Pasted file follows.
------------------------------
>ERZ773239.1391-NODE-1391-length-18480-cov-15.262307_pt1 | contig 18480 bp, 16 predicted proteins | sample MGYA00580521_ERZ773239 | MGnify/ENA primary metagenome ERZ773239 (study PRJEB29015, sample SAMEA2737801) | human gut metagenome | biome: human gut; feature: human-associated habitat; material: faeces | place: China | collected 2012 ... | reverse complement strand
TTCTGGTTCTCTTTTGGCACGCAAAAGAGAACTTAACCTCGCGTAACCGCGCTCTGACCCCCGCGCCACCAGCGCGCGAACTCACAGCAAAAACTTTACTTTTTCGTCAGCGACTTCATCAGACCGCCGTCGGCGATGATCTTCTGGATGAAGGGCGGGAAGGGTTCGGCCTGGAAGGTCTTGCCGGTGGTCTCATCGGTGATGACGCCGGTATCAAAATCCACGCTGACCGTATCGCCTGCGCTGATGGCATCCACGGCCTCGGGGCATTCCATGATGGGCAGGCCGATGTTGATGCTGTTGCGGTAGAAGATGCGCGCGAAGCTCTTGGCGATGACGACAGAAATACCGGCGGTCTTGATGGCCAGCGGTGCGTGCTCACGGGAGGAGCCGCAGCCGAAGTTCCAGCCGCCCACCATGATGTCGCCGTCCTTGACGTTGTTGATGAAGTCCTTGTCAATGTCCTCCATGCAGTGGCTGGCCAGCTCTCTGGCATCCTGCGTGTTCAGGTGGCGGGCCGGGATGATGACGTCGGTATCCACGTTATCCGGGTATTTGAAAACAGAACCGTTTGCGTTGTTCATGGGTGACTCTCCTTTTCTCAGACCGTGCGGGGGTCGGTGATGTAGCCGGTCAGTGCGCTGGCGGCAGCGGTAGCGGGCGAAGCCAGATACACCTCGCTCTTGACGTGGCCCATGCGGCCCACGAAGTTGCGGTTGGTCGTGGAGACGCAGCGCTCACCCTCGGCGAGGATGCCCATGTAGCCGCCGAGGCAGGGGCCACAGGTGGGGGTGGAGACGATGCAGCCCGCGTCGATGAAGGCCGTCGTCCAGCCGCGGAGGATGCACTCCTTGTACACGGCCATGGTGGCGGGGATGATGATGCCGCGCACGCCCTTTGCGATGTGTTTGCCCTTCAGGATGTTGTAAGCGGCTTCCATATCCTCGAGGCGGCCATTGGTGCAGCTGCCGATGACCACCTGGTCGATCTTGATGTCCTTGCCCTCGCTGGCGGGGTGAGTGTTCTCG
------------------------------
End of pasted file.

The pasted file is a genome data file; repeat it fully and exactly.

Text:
>ERZ773239.1391-NODE-1391-length-18480-cov-15.262307_pt1 | contig 18480 bp, 16 predicted proteins | sample MGYA00580521_ERZ773239 | MGnify/ENA primary metagenome ERZ773239 (study PRJEB29015, sample SAMEA2737801) | human gut metagenome | biome: human gut; feature: human-associated habitat; material: faeces | place: China | collected 2012 ... | reverse complement strand
TTCTGGTTCTCTTTTGGCACGCAAAAGAGAACTTAACCTCGCGTAACCGCGCTCTGACCCCCGCGCCACCAGCGCGCGAACTCACAGCAAAAACTTTACTTTTTCGTCAGCGACTTCATCAGACCGCCGTCGGCGATGATCTTCTGGATGAAGGGCGGGAAGGGTTCGGCCTGGAAGGTCTTGCCGGTGGTCTCATCGGTGATGACGCCGGTATCAAAATCCACGCTGACCGTATCGCCTGCGCTGATGGCATCCACGGCCTCGGGGCATTCCATGATGGGCAGGCCGATGTTGATGCTGTTGCGGTAGAAGATGCGCGCGAAGCTCTTGGCGATGACGACAGAAATACCGGCGGTCTTGATGGCCAGCGGTGCGTGCTCACGGGAGGAGCCGCAGCCGAAGTTCCAGCCGCCCACCATGATGTCGCCGTCCTTGACGTTGTTGATGAAGTCCTTGTCAATGTCCTCCATGCAGTGGCTGGCCAGCTCTCTGGCATCCTGCGTGTTCAGGTGGCGGGCCGGGATGATGACGTCGGTATCCACGTTATCCGGGTATTTGAAAACAGAACCGTTTGCGTTGTTCATGGGTGACTCTCCTTTTCTCAGACCGTGCGGGGGTCGGTGATGTAGCCGGTCAGTGCGCTGGCGGCAGCGGTAGCGGGCGAAGCCAGATACACCTCGCTCTTGACGTGGCCCATGCGGCCCACGAAGTTGCGGTTGGTCGTGGAGACGCAGCGCTCACCCTCGGCGAGGATGCCCATGTAGCCGCCGAGGCAGGGGCCACAGGTGGGGGTGGAGACGATGCAGCCCGCGTCGATGAAGGCCGTCGTCCAGCCGCGGAGGATGCACTCCTTGTACACGGCCATGGTGGCGGGGATGATGATGCCGCGCACGCCCTTTGCGATGTGTTTGCCCTTCAGGATGTTGTAAGCGGCTTCCATATCCTCGAGGCGGCCATTGGTGCAGCTGCCGATGACCACCTGGTCGATCTTGATGTCCTTGCCCTCGCTGGCGGGGTGAGTGTTCTCG